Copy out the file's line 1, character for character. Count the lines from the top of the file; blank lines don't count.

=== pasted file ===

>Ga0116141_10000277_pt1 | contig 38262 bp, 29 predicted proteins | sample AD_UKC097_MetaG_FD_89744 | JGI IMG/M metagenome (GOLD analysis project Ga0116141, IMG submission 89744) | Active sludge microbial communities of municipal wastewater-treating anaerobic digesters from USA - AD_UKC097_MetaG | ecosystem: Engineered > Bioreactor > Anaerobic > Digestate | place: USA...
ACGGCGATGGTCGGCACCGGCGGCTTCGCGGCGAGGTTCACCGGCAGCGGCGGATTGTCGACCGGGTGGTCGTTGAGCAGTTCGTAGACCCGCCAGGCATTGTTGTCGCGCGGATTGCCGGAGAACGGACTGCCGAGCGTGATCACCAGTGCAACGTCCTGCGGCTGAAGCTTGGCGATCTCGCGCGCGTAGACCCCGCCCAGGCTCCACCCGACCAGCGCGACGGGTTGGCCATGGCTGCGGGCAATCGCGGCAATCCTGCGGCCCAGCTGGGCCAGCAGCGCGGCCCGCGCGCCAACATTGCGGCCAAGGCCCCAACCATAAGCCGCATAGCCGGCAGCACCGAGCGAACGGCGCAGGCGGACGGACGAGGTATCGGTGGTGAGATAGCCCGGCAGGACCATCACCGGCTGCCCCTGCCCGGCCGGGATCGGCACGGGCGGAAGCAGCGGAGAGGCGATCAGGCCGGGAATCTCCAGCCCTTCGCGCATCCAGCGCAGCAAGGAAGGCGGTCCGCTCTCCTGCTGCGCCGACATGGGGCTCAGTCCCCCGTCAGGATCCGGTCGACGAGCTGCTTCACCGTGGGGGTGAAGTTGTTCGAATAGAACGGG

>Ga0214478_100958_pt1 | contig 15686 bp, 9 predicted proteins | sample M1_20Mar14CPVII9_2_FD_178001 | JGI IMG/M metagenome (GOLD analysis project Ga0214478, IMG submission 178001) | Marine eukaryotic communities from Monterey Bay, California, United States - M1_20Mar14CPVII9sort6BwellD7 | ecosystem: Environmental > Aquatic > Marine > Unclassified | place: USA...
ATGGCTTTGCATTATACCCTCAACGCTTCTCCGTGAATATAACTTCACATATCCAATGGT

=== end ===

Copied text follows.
>Ga0116141_10000277_pt1 | contig 38262 bp, 29 predicted proteins | sample AD_UKC097_MetaG_FD_89744 | JGI IMG/M metagenome (GOLD analysis project Ga0116141, IMG submission 89744) | Active sludge microbial communities of municipal wastewater-treating anaerobic digesters from USA - AD_UKC097_MetaG | ecosystem: Engineered > Bioreactor > Anaerobic > Digestate | place: USA...